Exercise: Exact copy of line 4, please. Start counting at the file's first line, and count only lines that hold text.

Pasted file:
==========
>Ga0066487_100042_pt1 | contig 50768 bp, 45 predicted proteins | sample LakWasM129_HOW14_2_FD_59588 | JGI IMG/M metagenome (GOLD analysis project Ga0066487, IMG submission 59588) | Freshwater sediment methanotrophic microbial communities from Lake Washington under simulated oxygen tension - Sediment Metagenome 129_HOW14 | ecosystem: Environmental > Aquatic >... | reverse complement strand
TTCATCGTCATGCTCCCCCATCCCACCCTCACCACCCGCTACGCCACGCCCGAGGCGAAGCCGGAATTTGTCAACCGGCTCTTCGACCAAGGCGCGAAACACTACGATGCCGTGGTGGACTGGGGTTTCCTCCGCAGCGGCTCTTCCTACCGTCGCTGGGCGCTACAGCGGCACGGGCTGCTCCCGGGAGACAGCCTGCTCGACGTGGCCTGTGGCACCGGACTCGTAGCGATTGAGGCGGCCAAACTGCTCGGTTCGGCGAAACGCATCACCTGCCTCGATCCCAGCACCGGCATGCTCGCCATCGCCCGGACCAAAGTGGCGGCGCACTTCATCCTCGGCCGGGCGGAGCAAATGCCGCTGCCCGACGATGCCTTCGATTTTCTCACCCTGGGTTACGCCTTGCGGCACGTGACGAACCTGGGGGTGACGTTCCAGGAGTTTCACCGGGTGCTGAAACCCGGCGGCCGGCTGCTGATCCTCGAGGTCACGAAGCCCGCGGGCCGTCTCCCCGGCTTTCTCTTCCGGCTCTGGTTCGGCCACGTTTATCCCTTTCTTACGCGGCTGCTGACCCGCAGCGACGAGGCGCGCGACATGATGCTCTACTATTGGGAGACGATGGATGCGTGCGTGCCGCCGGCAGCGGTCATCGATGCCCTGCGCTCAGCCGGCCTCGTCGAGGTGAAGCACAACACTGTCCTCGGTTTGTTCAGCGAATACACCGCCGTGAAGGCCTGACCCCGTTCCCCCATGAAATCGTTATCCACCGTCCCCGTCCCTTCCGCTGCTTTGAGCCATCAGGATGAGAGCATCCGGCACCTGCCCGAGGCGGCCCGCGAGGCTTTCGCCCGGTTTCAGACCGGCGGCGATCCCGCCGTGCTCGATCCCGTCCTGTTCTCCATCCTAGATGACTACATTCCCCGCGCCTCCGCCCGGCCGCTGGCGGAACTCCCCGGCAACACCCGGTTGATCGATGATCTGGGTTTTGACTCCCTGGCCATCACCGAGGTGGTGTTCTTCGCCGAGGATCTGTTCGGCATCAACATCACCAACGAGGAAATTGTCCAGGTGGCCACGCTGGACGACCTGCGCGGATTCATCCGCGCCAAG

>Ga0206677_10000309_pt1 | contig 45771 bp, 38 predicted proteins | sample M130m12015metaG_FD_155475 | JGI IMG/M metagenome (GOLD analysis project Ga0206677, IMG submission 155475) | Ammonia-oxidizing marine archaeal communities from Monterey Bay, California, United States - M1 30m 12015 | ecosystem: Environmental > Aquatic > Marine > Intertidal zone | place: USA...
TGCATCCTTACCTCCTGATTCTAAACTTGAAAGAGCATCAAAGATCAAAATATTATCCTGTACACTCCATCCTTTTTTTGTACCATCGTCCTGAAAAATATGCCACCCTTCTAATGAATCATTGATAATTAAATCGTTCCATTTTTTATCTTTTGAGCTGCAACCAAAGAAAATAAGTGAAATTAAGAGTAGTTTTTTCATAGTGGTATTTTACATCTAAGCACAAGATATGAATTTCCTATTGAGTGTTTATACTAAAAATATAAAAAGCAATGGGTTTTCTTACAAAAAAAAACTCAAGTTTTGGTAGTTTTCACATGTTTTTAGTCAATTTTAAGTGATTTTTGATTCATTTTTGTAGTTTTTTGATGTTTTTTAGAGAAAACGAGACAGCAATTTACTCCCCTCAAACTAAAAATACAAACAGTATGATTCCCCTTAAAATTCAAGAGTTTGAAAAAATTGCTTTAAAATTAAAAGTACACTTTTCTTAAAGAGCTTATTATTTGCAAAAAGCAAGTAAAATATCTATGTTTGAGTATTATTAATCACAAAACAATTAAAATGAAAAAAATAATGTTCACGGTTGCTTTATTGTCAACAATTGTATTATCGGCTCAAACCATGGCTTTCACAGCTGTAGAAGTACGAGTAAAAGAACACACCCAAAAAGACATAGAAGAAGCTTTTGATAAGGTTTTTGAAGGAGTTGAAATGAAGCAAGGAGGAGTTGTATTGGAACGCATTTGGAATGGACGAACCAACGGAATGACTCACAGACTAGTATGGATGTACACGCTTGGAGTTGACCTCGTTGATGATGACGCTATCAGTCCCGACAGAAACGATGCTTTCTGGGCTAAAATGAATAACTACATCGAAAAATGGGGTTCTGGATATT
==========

TGCATCCTTACCTCCTGATTCTAAACTTGAAAGAGCATCAAAGATCAAAATATTATCCTGTACACTCCATCCTTTTTTTGTACCATCGTCCTGAAAAATATGCCACCCTTCTAATGAATCATTGATAATTAAATCGTTCCATTTTTTATCTTTTGAGCTGCAACCAAAGAAAATAAGTGAAATTAAGAGTAGTTTTTTCATAGTGGTATTTTACATCTAAGCACAAGATATGAATTTCCTATTGAGTGTTTATACTAAAAATATAAAAAGCAATGGGTTTTCTTACAAAAAAAAACTCAAGTTTTGGTAGTTTTCACATGTTTTTAGTCAATTTTAAGTGATTTTTGATTCATTTTTGTAGTTTTTTGATGTTTTTTAGAGAAAACGAGACAGCAATTTACTCCCCTCAAACTAAAAATACAAACAGTATGATTCCCCTTAAAATTCAAGAGTTTGAAAAAATTGCTTTAAAATTAAAAGTACACTTTTCTTAAAGAGCTTATTATTTGCAAAAAGCAAGTAAAATATCTATGTTTGAGTATTATTAATCACAAAACAATTAAAATGAAAAAAATAATGTTCACGGTTGCTTTATTGTCAACAATTGTATTATCGGCTCAAACCATGGCTTTCACAGCTGTAGAAGTACGAGTAAAAGAACACACCCAAAAAGACATAGAAGAAGCTTTTGATAAGGTTTTTGAAGGAGTTGAAATGAAGCAAGGAGGAGTTGTATTGGAACGCATTTGGAATGGACGAACCAACGGAATGACTCACAGACTAGTATGGATGTACACGCTTGGAGTTGACCTCGTTGATGATGACGCTATCAGTCCCGACAGAAACGATGCTTTCTGGGCTAAAATGAATAACTACATCGAAAAATGGGGTTCTGGATATT